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Reduced-dose CT Determines Intervention in Urologic Patients


CT, with lower radiation dose, can help emergency room physicians determine which patients with ureteral stones need further intervention.

A reduced-dose CT protocol can help identify patients with moderate to high likelihood of ureteral stones who may require urologic intervention, according to a study published in Radiology.

Researchers from Connecticut, Virginia, and California performed a prospective study to determine if a reduced-dose CT protocol could effectively help to identify patients in the emergency department with moderate to high likelihood of calculi who would require urologic intervention within 90 days.

The researchers used previously derived and validated STONE clinical prediction rule of five elements: sex, timing, origin, nausea, and erythrocytes. Patients who scored a high STONE score (STONE score, 10–13) underwent reduced-dose CT, while those with moderate likelihood of ureteral stone (moderate STONE score, 6–9) underwent reduced-dose CT or standard CT based on clinician discretion. The patients were followed for up to 90 days after initial imaging for clinical course and for the primary outcome of any intervention.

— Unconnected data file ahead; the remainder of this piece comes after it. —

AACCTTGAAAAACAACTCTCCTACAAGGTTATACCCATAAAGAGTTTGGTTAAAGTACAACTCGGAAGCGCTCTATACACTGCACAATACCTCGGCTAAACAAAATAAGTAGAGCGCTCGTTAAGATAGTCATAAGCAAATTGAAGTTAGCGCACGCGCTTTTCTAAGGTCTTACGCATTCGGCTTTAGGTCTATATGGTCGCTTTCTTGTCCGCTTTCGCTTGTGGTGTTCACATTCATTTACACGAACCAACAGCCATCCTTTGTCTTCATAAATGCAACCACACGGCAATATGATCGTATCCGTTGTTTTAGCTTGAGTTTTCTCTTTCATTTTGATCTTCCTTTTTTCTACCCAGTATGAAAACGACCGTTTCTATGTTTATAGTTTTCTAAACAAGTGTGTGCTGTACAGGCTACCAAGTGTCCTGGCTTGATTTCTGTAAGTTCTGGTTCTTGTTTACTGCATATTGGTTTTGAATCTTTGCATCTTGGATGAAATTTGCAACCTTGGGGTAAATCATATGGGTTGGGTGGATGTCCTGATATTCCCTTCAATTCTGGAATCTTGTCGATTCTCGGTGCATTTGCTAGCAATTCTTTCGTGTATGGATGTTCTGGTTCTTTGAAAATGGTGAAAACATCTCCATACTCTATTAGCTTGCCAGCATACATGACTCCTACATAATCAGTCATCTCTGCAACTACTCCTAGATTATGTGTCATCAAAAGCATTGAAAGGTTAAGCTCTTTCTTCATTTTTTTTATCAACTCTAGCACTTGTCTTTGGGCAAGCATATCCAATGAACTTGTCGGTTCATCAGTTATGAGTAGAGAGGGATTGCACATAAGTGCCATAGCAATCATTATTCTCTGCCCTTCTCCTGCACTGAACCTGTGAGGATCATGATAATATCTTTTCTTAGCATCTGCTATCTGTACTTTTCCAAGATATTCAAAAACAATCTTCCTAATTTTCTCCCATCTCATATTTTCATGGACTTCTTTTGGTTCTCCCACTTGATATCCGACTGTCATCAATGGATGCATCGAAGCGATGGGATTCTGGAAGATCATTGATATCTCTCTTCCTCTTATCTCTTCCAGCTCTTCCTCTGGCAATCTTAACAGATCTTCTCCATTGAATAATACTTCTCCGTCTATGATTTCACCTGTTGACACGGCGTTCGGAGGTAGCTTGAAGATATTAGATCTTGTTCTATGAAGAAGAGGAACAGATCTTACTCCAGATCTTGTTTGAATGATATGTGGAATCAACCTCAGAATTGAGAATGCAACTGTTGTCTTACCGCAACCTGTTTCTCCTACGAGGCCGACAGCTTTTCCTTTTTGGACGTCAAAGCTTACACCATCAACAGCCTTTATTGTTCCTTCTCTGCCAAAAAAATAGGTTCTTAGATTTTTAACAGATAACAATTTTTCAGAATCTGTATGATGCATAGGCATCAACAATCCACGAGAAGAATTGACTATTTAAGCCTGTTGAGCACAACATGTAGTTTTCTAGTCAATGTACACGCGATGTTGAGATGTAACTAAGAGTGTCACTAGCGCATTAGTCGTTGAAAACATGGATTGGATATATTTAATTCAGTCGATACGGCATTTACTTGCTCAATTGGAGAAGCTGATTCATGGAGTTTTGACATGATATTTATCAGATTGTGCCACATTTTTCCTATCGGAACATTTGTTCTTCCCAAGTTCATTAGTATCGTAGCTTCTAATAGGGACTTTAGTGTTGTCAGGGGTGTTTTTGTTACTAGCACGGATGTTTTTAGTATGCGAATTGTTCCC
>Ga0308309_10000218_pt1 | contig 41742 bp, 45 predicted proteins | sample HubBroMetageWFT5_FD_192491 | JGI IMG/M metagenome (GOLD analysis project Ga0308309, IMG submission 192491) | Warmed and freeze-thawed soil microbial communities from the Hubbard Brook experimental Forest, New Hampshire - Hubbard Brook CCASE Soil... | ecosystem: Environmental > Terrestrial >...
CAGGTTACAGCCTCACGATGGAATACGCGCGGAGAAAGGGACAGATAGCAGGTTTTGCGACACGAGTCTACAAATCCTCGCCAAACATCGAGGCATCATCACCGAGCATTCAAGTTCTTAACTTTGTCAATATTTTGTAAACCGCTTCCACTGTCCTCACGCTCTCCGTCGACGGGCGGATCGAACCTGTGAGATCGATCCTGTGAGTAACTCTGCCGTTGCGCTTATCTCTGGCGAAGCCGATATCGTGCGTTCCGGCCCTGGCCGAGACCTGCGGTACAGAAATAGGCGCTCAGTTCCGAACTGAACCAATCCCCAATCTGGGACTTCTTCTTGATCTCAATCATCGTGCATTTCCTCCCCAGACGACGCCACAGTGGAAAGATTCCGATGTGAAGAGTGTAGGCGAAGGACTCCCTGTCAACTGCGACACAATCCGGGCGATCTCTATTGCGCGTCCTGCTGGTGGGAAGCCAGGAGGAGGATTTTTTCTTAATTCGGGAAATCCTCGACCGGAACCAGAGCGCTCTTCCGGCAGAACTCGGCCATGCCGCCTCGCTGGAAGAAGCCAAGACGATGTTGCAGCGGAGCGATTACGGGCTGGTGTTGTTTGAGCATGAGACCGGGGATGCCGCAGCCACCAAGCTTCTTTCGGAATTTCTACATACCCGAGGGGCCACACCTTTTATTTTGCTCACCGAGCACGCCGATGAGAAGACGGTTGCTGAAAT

A total of 264 participants enrolled in the study and 165 reduced-dose CTs were performed; 108 patients underwent reduced-dose CT alone with complete follow-up. Overall, 46 of 264 (17.4%) of patients underwent urologic intervention, and 25 of 108 (23.1%) patients who underwent reduced-dose CT underwent a urologic intervention; all were correctly diagnosed on the clinical report of the reduced-dose CT. The average dose-length product for all standard-dose CTs was 857 mGy · cm ± 395 compared with 101 mGy · cm ± 39 for all reduced-dose CTs (average dose reduction, 88.2%). The researchers noted that there were five interventions for nonurologic causes, three of which were urgent and none of which were missed when reduced-dose CT was performed.

The researchers concluded that a CT protocol with over 85% dose reduction can be used in patients with moderate to high likelihood of ureteral stone to safely and effectively identify patients in the ED who will require urologic intervention.

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